In Italy, the speech was welcomed with enthusiasm by the liberal newspaper Il Foglio, which speaks of a “long and magnificent speech” and praises the French President for outlining a vision which breaks with “the old model of enlightened elites and lazy bureaucracies.” Similarly positive, the Italian edition of the Huffington Post describes the spirit of Macron’s speech as “half a defeat of the current model, half realpolitik”. They go on to report that “Macron’s recipe also convinces [Italian Prime Minister] Paolo Gentiloni, who will be in Lyon tomorrow with most of the Italian government for a bilateral meeting between Italy and France.”
Other Italian newspapers, including the centrist La Stampa and the right-wing Il Giornale, focus instead on students’ protests upon Macron’s arrival at the Sorbonne.
Among Italian officials, Italian European Affairs Undersecretary Sandro Gozi welcomed the speech on twitter.
In Portugal, much of the press reaction focused on Macron’s key proposals. RTP headlined its piece: “Macron wants a common EU fiscal system and army”. It also notes that Macron’s suggestion that the UK could re-join was “the only, and brief, comment he made regarding Brexit”.
The opinion section of the Jornal Económico comments on Macron’s style, arguing that Portuguese politicians can learn from him, “France’s problems are so similar to Portugal’s that our political class should examine, not just the programme, but the way that Macron communicates”.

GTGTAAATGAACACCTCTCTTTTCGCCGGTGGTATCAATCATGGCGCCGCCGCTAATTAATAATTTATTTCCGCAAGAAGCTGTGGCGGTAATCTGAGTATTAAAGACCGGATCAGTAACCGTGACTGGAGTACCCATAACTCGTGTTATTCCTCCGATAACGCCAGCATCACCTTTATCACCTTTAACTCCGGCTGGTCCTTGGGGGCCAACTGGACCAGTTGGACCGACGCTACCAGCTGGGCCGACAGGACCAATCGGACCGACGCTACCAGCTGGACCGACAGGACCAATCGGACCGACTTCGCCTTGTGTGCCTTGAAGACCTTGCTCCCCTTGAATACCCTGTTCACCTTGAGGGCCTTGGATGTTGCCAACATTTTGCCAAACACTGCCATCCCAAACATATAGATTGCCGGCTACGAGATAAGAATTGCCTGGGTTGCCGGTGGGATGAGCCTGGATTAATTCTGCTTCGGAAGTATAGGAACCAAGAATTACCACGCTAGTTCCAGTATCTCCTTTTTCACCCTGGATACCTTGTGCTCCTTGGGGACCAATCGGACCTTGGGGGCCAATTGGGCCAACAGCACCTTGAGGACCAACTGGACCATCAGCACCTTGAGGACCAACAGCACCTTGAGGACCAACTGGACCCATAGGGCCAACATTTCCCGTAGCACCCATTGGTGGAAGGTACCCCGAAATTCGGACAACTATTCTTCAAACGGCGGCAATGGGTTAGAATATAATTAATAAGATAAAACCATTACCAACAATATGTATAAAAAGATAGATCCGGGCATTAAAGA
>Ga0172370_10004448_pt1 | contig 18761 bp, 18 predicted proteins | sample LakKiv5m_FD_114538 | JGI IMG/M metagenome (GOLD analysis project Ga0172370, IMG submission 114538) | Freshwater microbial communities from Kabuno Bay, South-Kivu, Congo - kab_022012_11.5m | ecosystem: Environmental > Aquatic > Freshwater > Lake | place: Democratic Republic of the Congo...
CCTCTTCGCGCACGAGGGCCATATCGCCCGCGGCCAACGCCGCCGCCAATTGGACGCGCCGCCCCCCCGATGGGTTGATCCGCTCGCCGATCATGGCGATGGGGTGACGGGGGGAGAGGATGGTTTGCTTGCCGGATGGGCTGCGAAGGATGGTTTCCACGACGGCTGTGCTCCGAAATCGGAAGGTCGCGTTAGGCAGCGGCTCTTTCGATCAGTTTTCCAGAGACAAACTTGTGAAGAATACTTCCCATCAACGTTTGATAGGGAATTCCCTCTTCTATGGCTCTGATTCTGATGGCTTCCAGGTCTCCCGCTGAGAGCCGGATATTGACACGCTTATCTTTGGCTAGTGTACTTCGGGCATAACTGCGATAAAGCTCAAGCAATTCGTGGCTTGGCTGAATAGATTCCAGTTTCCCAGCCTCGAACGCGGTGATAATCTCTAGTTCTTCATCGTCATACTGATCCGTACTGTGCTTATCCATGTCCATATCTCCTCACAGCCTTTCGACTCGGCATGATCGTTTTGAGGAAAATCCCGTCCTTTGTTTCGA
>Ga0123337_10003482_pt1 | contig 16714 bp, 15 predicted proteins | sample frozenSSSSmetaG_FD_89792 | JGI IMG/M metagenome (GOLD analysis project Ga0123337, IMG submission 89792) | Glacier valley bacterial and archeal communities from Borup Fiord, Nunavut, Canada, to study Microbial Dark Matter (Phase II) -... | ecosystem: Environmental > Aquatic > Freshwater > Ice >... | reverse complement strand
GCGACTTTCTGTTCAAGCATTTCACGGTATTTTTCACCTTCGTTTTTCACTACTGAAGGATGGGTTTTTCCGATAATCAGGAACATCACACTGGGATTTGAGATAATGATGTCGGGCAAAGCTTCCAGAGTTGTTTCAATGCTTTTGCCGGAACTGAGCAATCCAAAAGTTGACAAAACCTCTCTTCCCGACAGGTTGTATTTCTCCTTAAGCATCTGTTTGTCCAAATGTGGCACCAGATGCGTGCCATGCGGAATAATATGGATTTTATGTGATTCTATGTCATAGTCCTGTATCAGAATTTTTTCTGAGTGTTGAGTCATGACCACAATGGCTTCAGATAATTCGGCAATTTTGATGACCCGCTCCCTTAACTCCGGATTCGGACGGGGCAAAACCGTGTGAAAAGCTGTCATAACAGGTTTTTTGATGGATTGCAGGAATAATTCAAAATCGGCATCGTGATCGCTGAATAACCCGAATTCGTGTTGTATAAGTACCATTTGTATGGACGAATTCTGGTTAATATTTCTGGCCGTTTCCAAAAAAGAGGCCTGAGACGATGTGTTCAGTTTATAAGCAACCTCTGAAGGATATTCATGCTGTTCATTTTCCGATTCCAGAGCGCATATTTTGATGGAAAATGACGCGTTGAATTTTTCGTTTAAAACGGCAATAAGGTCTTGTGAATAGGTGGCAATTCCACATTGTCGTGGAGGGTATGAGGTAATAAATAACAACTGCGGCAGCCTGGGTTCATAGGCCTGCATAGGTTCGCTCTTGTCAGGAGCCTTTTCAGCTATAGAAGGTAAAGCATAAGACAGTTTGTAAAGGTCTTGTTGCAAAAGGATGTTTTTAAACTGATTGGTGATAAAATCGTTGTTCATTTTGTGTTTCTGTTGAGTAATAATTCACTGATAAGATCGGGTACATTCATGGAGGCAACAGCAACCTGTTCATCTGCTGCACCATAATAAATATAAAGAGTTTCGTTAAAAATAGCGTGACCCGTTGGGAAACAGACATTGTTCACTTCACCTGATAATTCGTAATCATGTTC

The opinion section of Público asks, “What do we gain from ignoring Macron?”. Arguing that it is likely that few truly listened to what the French President was saying. Macron’s ideas are on the table, he said, and need to be discussed. The article goes on to argue that Europe still suffers from the complacency, pessimism and immobility that were entrenched during the crisis that has now passed, and that we are all used to watching governments fail to move forwards.
The Swedish defence minister voiced concerns about Macron’s vision of an increasingly integrated EU military capacity. Referring to Swedish neutrality, he reportedly said “Sweden is a country without military alliances. We can see that the defence cooperation that takes place within the EU framework is to take place on an intergovernmental basis”, and added, “He [Macron] wants a special force, it is not something we’ve discussed or pushed and I’m not prepared to voice any support for the idea.”